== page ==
New Research: Government urged to support flagging British museums

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New survey shows 58% of Britons haven’t visited a museum in the past year
Government statistics confirm that museum visitor numbers were more than 10% down year-on-year in December 2015
Recent Museums Association report warned that a lack of funding is forcing many museums to charge an entrance fee or completely close down sections of their attraction
MD of leading museum audio, video and lighting specialist urges the government to increase cultural budgets

New research undertaken by audio, video and lighting specialists AVonics has shown that UK museums are losing their appeal.

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The company’s latest survey found that 58% of Britons haven’t visited a museum in the past 12 months. This figure rose to 63% for the 18 to 24 age group, while 35 to 44-year-olds were the most likely to have visited such an attraction in the last year (more than half of this demographic had been to a museum during this time).

These findings are published shortly after new data released by the Department for Culture, Media & Sport confirmed that visits to sponsored museums fell by more than 10% in December 2015, when compared with the corresponding month in 2014.

Earlier this year, the Museums Association reported that almost one in five of all UK museums had either closed parts of their attractions to visitors in 2015, or plan to do so this year. Financial constraints have also forced a similar number of venues to start charging entrance fees.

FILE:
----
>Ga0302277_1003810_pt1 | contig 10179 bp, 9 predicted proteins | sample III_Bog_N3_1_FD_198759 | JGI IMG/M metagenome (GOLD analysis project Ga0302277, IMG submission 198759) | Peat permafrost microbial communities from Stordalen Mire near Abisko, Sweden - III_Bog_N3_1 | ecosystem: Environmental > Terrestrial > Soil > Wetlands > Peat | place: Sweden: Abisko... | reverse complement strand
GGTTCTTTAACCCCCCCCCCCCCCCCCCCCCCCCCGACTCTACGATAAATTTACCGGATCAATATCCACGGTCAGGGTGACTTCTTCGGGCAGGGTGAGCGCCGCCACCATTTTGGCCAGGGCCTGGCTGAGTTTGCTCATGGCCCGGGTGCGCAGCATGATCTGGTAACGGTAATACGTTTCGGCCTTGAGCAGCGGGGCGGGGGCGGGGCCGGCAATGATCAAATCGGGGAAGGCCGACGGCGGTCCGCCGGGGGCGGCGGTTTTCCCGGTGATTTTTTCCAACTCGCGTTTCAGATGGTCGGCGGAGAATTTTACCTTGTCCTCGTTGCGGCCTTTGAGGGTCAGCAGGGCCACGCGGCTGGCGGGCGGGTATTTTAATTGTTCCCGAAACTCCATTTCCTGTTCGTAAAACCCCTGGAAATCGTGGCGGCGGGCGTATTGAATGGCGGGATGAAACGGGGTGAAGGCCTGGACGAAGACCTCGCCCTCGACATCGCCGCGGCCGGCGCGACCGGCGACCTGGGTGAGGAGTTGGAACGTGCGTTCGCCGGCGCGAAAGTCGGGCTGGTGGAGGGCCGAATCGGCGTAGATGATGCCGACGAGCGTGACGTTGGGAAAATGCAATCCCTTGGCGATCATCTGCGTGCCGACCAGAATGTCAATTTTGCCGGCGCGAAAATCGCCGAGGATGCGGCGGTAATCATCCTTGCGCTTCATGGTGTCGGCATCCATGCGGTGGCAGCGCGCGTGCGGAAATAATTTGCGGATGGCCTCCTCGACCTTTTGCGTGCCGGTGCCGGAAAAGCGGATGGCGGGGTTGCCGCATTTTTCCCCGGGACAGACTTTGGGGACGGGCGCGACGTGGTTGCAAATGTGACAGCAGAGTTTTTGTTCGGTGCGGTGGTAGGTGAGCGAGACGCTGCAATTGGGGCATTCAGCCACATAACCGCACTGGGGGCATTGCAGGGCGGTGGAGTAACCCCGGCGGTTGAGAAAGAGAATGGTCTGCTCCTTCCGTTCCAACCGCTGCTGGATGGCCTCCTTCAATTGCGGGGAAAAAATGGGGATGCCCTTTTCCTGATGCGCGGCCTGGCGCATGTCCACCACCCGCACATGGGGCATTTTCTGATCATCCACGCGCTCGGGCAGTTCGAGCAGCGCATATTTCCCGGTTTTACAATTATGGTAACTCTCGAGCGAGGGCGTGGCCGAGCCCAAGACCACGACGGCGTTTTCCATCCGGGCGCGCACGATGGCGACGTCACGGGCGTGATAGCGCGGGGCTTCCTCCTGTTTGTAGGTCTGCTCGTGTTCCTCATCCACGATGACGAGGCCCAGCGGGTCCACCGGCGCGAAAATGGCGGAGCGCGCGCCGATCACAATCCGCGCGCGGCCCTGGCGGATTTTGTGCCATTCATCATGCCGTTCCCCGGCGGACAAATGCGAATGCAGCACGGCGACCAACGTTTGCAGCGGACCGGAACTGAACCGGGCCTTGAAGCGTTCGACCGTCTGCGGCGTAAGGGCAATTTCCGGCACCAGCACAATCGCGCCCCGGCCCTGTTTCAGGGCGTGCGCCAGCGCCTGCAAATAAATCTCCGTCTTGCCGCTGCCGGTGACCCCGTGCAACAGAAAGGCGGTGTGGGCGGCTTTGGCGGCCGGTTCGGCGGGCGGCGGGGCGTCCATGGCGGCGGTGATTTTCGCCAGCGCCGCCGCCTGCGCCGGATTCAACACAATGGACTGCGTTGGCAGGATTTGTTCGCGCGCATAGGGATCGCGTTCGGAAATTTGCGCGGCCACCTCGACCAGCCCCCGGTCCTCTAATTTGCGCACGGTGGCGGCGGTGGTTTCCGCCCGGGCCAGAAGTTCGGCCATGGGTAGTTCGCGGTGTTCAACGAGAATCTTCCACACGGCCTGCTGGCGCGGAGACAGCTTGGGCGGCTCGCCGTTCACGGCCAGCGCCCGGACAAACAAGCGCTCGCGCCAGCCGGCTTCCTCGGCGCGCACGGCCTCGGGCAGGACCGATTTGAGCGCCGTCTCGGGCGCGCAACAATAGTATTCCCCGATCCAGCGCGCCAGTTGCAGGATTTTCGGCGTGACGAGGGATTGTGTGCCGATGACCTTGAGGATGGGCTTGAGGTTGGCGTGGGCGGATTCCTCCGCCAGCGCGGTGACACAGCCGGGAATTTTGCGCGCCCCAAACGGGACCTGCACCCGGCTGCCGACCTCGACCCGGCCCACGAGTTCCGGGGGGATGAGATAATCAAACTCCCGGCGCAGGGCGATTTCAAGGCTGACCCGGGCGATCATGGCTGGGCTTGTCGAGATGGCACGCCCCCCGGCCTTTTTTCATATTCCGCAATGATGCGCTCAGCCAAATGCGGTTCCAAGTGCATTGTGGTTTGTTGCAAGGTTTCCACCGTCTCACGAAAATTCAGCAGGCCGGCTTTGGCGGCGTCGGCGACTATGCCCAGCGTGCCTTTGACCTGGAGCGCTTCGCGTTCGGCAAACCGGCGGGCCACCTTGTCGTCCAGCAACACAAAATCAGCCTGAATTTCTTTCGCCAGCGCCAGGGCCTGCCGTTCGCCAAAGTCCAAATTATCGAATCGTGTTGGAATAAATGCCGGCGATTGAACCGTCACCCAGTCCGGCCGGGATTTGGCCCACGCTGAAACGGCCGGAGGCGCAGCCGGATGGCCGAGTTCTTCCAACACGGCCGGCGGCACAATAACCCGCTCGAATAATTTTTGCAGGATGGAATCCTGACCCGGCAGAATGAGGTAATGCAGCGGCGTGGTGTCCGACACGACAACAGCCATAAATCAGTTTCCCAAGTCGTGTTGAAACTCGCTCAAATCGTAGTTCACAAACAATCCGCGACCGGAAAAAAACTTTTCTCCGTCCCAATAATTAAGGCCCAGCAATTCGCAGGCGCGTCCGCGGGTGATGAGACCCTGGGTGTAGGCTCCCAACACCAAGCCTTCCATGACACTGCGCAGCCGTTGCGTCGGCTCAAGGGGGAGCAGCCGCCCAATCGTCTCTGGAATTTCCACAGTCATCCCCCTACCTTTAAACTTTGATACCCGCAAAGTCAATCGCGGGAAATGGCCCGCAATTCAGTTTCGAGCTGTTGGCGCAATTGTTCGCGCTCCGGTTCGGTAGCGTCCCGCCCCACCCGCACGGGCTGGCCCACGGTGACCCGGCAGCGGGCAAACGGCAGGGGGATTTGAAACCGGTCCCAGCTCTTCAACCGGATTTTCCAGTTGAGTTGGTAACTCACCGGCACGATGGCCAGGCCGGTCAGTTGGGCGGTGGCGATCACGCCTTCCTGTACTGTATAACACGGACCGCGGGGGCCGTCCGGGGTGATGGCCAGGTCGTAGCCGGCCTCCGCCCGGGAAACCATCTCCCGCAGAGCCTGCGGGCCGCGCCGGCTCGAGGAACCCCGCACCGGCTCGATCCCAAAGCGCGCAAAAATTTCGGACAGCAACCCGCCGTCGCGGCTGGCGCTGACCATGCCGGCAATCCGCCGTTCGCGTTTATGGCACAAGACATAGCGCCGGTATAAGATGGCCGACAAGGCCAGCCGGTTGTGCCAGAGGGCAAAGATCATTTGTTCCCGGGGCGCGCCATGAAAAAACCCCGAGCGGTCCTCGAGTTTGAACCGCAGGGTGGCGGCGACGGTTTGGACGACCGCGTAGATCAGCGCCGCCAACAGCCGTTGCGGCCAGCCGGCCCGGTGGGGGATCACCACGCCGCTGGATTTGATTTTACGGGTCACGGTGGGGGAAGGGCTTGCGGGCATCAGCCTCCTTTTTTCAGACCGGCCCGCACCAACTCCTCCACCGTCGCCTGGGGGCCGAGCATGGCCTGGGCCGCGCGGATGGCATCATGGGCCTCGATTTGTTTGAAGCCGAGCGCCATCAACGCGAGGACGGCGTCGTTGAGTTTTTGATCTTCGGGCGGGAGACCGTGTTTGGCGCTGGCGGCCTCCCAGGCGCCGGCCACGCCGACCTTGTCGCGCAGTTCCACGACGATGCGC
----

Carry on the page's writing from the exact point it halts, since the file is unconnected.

Since 2010, more than 40 museums have closed across the country, and this latest research appears to show that many members of the public are looking elsewhere for their entertainment fix.

John Marsh, Managing Director at AVonics, said that funding limitations are holding many museums back at a time when they need to pull out all the stops to attract new visitors, especially from the younger generations.

“Our survey showed that people under the age of 24 were the least likely to have visited a museum in the past 12 months, which perhaps suggests that many attractions need to think about how they can connect with this particular demographic,” he commented.

“Immersive experiences are big in 2016, and museums that invest in facilities that take visitors on an incredible journey will ultimately reap the rewards. However, money is extremely tight and a lot of museums rely heavily on volunteers already, so they have little option but to charge an entrance fee.

“It’s a vicious circle, as the more money you charge, visitors’ expectations will inevitably be higher. Yet with little money to invest back into the facilities, making sure that paying customers leave suitably impressed is a tall order.”

Figures show that local authorities have cut cultural spending by more than a quarter since 2010, and John feels this trend needs to be reversed if the UK’s museums are to survive.

“Museums are crucial for educational and leisure purposes, and it’d be a real shame if more attractions are forced to close their doors in 2016 because they can’t make ends meet. The government needs to ensure that innovative, immersive attractions are given the support they need.”

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